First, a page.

The brothers Hatch, Raymond, Walter, and Joseph, founded Hatch Stamping in 1952, and from the start the company concentrated on producing small stampings on smaller-tonnage mechanical presses. More than a half century later, Hatch Stamping and its 1000-plus employees stretch across 13 locations in Michigan, Tennessee, Mexico and China. As the footprint has spread, so has the company’s offerings.
Evolved to Larger Parts and Tougher Material
“Initally we were a stamper of small- to medium-sized parts, but in the past 10 years we’ve evolved into supplying larger, more complex parts,” says Stewart Claucherty, Hatch Stamping’s director of industrial engineering. “We started out producing clips and clamps on presses from 75 to 100 tons. In the last six years, we have purchased eight new mechanical presses, all with capacities to 1000 tons.”
Hatch Stamping continues to make smaller parts using its stable of smaller presses to support its larger value-added assembly work. Where only less than 20 years ago Hatch Stamping worked nearly exclusively with mild and cold-rolled steels, today, 80 percent is higher-strength steel, including dual-phase steels, driven by the company’s automotive customers.
Hydraulic Presses: Unchartered Waters
Driven by customer demand and growth, the combination of larger parts and higher-strength material led to another change at Hatch: the introduction of hydraulic presses. The company decided to make the investment three years ago, followed by a year of custom design and construction, including a three-month install and ramp-up.
Specifically, Hatch Stamping has added a four-press hydraulic line featuring a lead 600-ton unit backed by three 1200-ton machines, all customized and supplied by Macrodyne, Concord, Ontario, Canada. The line is dedicated to four sets of parts for one of the largest global, luxury automotive manufacturers—automotive roof-housing assemblies—and is fed blanks by a mechanical press in another area of the 100,000-sq.-ft. manufacturing operation at the headquarters location in Chelsea, MI. Kawasaki pick-and-place robots tend the line, where the lead press performs draw forming on a blank, followed by trimming in the second press and a qualifying restrike in the third. The last press performs hole piercing and, if needed, separation of the stamping into left- and right-hand parts. Staging stations between the presses hold parts awaiting completion of operations on successive presses, and a Prab system conveys scrap from the press bed underground and back up into scrap bins adjacent to the line. A central lubrication system (from Pax Products) keeps the parts well-oiled throughout their line journey.
“The Cpks are exceptional in that there is minimal variation across these parts as all of the piercing is done at the final press after a restrike operation to make sure a part is within tolerance,” explains Claucherty.
Macrodyne worked with Hatch counterparts to design the presses around the roof-system products. As a result, the dies, none longer than 100 in. or weighing more than 30,000 lb., fit snugly into the beds.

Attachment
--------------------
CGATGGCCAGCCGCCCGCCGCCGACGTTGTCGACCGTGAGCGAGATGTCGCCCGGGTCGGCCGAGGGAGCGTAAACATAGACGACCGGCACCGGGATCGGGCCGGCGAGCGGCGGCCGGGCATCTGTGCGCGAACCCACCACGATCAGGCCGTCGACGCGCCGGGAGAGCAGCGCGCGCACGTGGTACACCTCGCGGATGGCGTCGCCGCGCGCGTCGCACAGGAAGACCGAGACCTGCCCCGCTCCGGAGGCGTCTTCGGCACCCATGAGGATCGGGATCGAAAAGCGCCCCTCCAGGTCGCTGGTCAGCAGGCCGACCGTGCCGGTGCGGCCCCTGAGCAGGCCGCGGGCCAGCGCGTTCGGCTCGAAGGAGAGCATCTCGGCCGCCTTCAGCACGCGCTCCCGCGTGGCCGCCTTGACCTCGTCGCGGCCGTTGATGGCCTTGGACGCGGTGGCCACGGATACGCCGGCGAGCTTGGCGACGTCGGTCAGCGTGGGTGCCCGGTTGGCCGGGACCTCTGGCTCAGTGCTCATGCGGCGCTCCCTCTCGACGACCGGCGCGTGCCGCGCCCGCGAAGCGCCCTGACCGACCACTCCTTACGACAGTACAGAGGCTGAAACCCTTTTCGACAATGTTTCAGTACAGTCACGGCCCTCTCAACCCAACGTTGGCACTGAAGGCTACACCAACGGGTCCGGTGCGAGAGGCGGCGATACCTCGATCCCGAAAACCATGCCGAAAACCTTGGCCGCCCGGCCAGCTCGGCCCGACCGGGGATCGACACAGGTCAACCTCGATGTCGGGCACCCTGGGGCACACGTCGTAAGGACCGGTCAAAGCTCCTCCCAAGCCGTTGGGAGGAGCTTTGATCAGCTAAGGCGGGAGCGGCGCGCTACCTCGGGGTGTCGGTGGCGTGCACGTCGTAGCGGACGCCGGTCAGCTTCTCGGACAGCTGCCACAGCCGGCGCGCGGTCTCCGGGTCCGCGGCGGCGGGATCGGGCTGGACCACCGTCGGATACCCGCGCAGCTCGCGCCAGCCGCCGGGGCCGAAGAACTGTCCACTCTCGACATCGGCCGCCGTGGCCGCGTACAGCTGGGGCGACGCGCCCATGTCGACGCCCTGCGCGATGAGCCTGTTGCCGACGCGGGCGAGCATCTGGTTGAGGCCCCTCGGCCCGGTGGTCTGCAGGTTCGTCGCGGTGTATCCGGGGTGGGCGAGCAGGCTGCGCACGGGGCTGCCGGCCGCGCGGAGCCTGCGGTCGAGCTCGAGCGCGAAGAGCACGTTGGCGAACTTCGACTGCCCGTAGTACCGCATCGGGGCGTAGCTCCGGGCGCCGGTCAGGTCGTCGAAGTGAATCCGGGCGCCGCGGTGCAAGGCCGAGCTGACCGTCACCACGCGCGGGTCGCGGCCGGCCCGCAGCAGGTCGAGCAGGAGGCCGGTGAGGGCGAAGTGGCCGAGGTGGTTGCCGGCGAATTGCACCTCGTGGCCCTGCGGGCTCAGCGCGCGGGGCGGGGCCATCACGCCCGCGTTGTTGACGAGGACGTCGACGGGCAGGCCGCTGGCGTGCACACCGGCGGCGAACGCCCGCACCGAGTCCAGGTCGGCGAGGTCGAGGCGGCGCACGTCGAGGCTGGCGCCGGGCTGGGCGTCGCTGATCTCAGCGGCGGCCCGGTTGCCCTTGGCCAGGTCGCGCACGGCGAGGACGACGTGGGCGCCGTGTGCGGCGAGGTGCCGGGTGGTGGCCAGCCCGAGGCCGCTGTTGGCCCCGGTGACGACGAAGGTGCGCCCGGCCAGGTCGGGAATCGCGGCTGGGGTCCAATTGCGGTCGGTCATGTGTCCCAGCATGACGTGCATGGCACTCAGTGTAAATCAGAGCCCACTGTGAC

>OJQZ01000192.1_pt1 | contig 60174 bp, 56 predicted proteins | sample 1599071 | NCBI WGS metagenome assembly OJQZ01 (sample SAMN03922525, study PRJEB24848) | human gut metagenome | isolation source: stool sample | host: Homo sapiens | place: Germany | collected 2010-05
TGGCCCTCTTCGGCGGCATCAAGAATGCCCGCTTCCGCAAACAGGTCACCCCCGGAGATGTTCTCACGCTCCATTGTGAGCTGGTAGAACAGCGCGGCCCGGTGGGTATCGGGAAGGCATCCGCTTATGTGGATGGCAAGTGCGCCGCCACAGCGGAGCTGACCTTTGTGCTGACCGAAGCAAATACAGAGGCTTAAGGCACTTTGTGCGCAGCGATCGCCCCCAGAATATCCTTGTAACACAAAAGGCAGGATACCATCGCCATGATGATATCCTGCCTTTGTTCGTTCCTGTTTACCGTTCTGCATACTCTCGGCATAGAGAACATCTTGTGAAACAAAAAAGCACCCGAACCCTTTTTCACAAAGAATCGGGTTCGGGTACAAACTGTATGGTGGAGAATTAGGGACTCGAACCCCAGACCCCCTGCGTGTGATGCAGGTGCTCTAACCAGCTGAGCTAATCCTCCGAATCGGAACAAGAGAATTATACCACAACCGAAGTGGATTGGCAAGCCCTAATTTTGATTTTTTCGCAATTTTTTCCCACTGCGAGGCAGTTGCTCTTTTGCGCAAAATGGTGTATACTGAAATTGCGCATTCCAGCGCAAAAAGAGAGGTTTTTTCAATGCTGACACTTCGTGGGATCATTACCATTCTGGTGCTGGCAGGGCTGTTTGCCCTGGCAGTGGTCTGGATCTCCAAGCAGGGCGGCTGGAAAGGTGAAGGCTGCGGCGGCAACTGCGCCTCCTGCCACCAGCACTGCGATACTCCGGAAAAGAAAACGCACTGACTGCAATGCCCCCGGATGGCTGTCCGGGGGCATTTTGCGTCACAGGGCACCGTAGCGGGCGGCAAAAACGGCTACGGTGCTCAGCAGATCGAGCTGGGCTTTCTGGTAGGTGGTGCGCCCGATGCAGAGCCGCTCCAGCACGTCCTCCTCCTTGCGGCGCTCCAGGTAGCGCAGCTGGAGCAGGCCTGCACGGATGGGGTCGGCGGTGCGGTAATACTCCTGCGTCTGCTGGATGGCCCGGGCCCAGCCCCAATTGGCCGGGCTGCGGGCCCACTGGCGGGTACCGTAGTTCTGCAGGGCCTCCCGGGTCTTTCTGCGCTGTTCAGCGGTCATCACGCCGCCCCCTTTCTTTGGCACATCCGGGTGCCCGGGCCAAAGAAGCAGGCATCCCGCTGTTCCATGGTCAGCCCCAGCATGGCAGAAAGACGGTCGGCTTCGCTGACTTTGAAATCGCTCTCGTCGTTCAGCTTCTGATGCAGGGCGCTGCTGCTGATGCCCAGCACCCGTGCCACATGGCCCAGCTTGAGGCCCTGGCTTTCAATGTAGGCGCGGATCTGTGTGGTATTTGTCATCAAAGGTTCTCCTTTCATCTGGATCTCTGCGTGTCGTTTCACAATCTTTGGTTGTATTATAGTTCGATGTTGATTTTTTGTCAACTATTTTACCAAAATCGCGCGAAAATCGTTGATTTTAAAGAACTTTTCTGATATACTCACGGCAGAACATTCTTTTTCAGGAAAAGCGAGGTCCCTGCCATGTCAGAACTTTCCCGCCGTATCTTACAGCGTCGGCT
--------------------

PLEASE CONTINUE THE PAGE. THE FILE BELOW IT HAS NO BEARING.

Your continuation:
“We dedicated this line to a particular product niche, and know that the line is the perfect size for automotive roof systems,” Claucherty says.
Why go hydraulic?
“When we started looking at these new roof-system product lines, we needed to be able to manage the stroke speed, ram and slide velocity to deal with the yield strength of these steels and the required flow of material,” explains Claucherty, pointing out that the line runs high-strength low-alloy steel with a yield strength of 380 MPa in thicknesses between 1.2 and 3 mm. “Hydraulic presses provide that ability. For what we need to do, a hydraulic-press line was more economical than if we selected servo-driven mechanical presses, and provides the control we just couldn’t get with all-mechanical. And, this line, given the versatility of hydraulic drives, enables us to run other products if needed.”
Automation, Kaizen Events Spur Speed Uptick
From the start, improvements and overall equipment effectiveness led Hatch Stamping to open up additional capacity for future work. In addition, the company performed all robotic install and integration for its press line.
“These presses have a quick-fill feature to enable rapid lift and descent, then we can control speed and dwell time in the work portion of the stroke,” Claucherty says, addressing speed issues sometimes cited in the hydraulic vs. mechanical debate. “This allows us to run at speeds that approach those of a transfer line. And, with job recall through the human-machine interface, all line components can be quickly set up for each run.”
For a company with a history of speedy production and rapid-fire mechanical-press hits, the addition of a hydraulic line for this part mix represents a cultural change.
“We are a stamper and we run things quickly,” says Claucherty, “so it was a bit of a challenge to run slightly slower and move methodically. But we’ve gained efficiencies on the line via automation, such as the robotic press-tending.”
Die changes occur roughly once per shift, according to Claucherty, and swapping robotic fingers represents the most challenging aspect of each die
“We change out 10 robots with multiple fingers,” Claucherty says. “We have three people running the line, so one changes the fingers, one moves the dies and the third stages material and performs other duties. We are running four sets of parts through that press line across essentially only one shift, which is amazing when considering that hydraulic presses run slower than mechanical presses. With the automation, we keep that line humming.” MF